I like the recent letter from Mary Woolley at Research!America (see below) because it lays out in clear terms the importance of our challenges in STEM preparation and our shared national interests in addressing those challenges. Also, I especially hope you will click on the link to Francis Collins’ recent op-ed in the Washington Post that is included in her letter and give it due consideration.
Dear Research Advocate:
The end of the year is a good time to think ahead and consider our nation at the end of the decade; how will we fare in the world order? My letter this week to the editor of the New York Times highlights poll data indicating that Americans don’t believe the U.S. will be the world leader in science and technology by 2020. This data reflects opinions grounded in numerous media reports on China’s accomplishments and determination to lead the world in science. Chinese accomplishments in space of late and their plans for a space station in 2020 ought to be a 21st century “Sputnik moment” for the U.S. It should be a wake-up call to policy makers: get serious about fueling our nation’s underpowered research and education infrastructure if we expect to compete globally in the years ahead. As NIH Director Dr. Francis Collins noted in his Washington Post op-ed this week, we’re at a “critical juncture” in biomedical research. Do we pursue opportunities derived from recent medical breakthroughs or squander them with insufficient funding for research?
A host of businesses and the employees who fuel their progress are reliant on science, technology, engineering and math (STEM) education — I don’t mean just the behemoth global enterprises that are already tapping the power of other nations’ commitment to STEM. We know from polling this year that nine out of ten small business owners in America say that a robust national commitment to R&D is important to their business success, as well as to U.S. global competitiveness. That recognition does not seem to have influenced policy makers who appear to be ignoring the obvious fact that R&D is a conduit to success in virtually every sector of our economy. Other countries understand the critical nature of both a robust national R&D enterprise and a workforce powered by first-rate STEM education. (If you have any doubt that our nation is falling further behind in STEM, check out the recent interactive OECD comparison tool.)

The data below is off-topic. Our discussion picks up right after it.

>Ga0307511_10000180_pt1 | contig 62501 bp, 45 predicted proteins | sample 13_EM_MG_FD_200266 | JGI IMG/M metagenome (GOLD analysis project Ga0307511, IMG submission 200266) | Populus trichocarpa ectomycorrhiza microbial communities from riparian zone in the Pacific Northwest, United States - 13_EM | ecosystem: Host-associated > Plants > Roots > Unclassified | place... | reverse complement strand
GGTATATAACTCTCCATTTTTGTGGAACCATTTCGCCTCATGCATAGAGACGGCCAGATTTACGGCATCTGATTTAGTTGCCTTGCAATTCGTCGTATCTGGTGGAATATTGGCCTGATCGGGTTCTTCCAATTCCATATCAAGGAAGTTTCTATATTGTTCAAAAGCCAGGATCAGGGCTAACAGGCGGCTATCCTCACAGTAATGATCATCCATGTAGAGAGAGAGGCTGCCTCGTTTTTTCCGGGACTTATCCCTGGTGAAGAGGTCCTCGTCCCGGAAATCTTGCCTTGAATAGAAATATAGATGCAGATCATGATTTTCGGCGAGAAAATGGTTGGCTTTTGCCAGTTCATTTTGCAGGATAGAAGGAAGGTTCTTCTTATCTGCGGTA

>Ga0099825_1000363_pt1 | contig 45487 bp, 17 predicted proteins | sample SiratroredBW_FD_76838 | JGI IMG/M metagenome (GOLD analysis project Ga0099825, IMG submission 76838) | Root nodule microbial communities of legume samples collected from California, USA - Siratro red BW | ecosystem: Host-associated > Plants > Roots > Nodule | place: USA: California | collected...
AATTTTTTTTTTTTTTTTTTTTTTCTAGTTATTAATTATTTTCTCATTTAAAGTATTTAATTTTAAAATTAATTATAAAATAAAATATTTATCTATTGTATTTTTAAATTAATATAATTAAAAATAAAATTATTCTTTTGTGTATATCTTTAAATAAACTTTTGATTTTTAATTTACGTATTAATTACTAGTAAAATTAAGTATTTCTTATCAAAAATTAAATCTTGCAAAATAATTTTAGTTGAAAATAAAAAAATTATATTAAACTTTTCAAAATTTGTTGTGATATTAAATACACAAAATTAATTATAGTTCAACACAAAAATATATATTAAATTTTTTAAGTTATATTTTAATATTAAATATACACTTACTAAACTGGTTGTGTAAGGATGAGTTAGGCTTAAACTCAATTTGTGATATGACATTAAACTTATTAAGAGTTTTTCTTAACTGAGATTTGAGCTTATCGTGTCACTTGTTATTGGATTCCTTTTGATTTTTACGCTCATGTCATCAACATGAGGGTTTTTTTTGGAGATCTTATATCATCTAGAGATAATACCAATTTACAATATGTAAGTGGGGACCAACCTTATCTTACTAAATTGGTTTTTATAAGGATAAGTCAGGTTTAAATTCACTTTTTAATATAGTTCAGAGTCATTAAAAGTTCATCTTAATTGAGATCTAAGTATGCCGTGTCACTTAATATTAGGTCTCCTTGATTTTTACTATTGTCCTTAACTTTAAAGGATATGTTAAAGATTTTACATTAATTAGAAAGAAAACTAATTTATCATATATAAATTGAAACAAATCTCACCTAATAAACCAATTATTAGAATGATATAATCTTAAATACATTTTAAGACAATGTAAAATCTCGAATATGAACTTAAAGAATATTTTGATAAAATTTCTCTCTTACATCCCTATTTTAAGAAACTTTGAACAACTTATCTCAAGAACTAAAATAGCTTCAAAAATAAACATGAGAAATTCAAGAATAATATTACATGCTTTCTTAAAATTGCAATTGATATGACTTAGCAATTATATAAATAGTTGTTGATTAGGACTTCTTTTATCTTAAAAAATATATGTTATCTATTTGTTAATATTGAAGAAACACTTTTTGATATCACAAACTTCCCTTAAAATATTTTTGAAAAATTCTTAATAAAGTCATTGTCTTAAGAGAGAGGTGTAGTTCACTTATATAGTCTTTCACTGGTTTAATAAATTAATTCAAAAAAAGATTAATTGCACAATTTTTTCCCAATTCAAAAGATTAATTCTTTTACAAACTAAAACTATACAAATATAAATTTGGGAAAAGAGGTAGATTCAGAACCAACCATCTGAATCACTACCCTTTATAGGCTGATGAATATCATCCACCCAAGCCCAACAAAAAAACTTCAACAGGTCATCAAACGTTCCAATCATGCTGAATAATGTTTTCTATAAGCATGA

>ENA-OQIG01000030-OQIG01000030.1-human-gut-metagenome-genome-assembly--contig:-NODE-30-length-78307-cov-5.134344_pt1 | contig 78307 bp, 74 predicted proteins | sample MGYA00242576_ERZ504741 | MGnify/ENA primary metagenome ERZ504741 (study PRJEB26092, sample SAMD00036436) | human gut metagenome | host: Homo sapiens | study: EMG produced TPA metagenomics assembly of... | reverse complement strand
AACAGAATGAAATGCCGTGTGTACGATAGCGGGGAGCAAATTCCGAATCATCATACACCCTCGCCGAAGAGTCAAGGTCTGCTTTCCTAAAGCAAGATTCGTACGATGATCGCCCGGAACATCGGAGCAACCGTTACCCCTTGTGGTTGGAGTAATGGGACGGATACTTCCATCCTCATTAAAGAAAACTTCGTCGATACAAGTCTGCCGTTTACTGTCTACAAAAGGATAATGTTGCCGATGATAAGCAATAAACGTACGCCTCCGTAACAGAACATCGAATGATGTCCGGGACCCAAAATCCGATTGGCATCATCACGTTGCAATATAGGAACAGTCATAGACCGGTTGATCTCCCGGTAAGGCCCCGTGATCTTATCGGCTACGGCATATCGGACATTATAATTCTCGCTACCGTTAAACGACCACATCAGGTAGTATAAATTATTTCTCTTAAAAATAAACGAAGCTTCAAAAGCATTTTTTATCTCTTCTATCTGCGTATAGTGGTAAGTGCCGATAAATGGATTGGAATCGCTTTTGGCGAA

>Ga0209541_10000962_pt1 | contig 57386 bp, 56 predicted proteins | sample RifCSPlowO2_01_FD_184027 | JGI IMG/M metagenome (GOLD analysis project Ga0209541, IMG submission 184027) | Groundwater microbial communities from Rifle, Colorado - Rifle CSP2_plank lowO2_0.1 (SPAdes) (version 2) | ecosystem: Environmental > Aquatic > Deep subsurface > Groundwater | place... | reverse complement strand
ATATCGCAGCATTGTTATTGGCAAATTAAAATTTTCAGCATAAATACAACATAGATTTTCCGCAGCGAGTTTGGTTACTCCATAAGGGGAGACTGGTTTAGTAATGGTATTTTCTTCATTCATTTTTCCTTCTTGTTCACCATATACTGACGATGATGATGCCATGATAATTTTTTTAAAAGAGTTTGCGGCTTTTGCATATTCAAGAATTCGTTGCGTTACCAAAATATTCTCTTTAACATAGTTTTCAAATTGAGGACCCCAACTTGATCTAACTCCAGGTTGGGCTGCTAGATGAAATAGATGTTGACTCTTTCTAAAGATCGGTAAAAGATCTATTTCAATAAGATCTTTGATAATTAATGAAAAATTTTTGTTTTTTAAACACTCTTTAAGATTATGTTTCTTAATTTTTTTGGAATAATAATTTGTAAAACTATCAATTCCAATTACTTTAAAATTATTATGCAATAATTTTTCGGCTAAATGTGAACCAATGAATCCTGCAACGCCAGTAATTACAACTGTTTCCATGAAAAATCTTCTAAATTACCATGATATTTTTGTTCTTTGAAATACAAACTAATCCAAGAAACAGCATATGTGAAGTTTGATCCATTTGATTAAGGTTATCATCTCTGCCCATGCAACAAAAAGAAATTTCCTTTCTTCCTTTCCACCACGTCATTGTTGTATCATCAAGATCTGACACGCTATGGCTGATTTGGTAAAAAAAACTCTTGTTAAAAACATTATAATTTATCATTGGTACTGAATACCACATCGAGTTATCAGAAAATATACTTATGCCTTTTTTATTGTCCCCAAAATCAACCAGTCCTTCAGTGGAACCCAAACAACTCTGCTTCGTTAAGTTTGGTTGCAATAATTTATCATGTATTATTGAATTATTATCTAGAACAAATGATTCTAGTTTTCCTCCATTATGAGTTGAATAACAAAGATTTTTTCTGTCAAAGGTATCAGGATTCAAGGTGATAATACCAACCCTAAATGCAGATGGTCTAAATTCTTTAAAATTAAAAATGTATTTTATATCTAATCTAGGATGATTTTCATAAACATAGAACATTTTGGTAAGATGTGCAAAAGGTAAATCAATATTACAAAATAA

By investing in STEM and federal support for basic research, and enacting policies that enable private sector innovation to thrive, we will be able to once again power-up our economy and — if we act in time — maintain our now quite tenuous global leadership. For advocates of R&D, be it medical or any of the many STEM disciplines, there are two gifts we can give our nation in 2014. We can fight for a top notch education system that enables many more children to equip themselves for a career in a STEM field, and we can fight for the resources and policies needed to “round the circle,” ensuring a robust supply of STEM jobs and an environment in which innovation flourishes. We have a new budget that lays the seeds for policy making grounded in serving the public’s interest rather than partisan politics. Let’s all help make sure the new budget is a new start, not a blip on the screen; and ensure research and innovation, and STEM education, remain a top American priority for generations to come.
Happy new year!
President and CEO
1101 King St., Suite 520
Alexandria, VA 22314
On a personal note, I continue to be distressed by the inexcusable inattention to the preparation of minorities for STEM related careers. As major technology companies push for immigration policies that facilitate unfettered access to ‘high IQ risk takers’, we have yet to mount the commensurate attention to the DEVELOPMENT of high IQ risk takers in our own communities of color here in the U.S. I agree with Mary’s call for greater attention to education reform. It is past time for more energy and leadership in this regard, especially in socio-economically challenged communities.
I do especially appreciate the leadership of Francis Collins in working to address the distressing paucity of minority researchers who receive the all important RO1 NIH research grants. Learn more about the statistics that describe the magnitude of the problem and some promising corrective actions being implemented by NIH’s Working Group on Diversity in the Biomedical Research Workforce. We need this same leadership energy across and throughout our science and education policy elites. The implications of failure should be obvious to even the most casual observer. What in the world are we waiting for? We don’t have time to wait for another new year!